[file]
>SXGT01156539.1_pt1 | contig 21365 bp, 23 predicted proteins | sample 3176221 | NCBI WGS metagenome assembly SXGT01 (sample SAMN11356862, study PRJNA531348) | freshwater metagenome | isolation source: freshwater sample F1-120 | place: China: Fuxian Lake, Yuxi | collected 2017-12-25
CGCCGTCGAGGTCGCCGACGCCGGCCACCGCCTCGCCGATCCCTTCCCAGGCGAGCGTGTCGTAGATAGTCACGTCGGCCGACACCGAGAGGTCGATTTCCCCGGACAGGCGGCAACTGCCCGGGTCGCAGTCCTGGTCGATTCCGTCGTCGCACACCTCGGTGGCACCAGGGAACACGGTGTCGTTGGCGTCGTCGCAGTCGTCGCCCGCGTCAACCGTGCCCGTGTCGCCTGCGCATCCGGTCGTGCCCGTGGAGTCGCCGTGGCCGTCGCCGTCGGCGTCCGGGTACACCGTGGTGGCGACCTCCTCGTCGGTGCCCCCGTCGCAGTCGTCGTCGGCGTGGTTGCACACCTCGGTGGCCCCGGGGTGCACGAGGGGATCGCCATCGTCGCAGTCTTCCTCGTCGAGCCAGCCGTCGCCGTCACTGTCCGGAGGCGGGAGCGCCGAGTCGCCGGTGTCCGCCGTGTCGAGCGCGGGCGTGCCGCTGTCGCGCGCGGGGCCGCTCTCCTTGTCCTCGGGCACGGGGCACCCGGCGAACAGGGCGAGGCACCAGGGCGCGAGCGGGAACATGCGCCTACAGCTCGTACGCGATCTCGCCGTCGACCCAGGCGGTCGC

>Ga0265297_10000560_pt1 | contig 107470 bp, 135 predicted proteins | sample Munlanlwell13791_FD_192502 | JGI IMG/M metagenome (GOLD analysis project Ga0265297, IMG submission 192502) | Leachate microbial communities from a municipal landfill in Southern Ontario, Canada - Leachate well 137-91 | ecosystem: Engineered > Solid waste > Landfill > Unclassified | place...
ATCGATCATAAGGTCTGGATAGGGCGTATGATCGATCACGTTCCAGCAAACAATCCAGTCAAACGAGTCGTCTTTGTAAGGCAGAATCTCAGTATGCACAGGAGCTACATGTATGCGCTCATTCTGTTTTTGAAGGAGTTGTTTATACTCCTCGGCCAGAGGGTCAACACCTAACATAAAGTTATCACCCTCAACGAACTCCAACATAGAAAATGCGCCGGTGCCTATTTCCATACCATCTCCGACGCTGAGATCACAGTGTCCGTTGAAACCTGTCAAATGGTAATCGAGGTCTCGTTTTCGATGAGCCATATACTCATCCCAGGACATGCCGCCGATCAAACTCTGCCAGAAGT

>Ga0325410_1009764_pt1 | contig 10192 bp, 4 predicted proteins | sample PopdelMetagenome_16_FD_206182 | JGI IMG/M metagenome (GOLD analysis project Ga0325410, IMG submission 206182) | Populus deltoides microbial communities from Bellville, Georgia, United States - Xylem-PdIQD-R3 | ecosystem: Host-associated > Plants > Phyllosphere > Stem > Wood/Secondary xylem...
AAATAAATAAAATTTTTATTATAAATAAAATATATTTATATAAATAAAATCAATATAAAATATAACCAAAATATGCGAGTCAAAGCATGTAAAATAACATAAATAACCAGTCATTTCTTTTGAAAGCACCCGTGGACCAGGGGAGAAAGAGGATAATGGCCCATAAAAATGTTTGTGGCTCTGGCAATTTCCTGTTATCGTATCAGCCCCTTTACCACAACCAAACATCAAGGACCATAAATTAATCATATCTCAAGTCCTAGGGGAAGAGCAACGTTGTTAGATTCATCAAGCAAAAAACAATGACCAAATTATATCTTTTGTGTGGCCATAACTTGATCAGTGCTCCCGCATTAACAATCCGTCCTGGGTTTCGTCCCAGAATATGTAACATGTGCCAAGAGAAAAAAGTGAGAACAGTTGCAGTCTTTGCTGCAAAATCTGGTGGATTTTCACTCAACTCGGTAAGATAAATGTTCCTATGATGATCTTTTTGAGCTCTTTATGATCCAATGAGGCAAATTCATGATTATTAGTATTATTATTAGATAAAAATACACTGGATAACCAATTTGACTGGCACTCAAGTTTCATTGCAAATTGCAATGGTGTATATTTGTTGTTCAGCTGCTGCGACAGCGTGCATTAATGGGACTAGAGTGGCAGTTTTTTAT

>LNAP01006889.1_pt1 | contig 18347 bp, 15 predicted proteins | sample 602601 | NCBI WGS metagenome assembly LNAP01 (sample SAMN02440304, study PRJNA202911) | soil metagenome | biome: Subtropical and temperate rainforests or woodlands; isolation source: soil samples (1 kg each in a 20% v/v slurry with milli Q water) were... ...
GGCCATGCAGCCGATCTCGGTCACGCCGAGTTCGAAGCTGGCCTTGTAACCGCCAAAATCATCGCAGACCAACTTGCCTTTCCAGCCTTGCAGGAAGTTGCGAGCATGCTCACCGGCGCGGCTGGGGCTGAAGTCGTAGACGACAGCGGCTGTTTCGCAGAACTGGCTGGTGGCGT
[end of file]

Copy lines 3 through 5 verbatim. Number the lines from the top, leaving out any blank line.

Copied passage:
>Ga0265297_10000560_pt1 | contig 107470 bp, 135 predicted proteins | sample Munlanlwell13791_FD_192502 | JGI IMG/M metagenome (GOLD analysis project Ga0265297, IMG submission 192502) | Leachate microbial communities from a municipal landfill in Southern Ontario, Canada - Leachate well 137-91 | ecosystem: Engineered > Solid waste > Landfill > Unclassified | place...
ATCGATCATAAGGTCTGGATAGGGCGTATGATCGATCACGTTCCAGCAAACAATCCAGTCAAACGAGTCGTCTTTGTAAGGCAGAATCTCAGTATGCACAGGAGCTACATGTATGCGCTCATTCTGTTTTTGAAGGAGTTGTTTATACTCCTCGGCCAGAGGGTCAACACCTAACATAAAGTTATCACCCTCAACGAACTCCAACATAGAAAATGCGCCGGTGCCTATTTCCATACCATCTCCGACGCTGAGATCACAGTGTCCGTTGAAACCTGTCAAATGGTAATCGAGGTCTCGTTTTCGATGAGCCATATACTCATCCCAGGACATGCCGCCGATCAAACTCTGCCAGAAGT

>Ga0325410_1009764_pt1 | contig 10192 bp, 4 predicted proteins | sample PopdelMetagenome_16_FD_206182 | JGI IMG/M metagenome (GOLD analysis project Ga0325410, IMG submission 206182) | Populus deltoides microbial communities from Bellville, Georgia, United States - Xylem-PdIQD-R3 | ecosystem: Host-associated > Plants > Phyllosphere > Stem > Wood/Secondary xylem...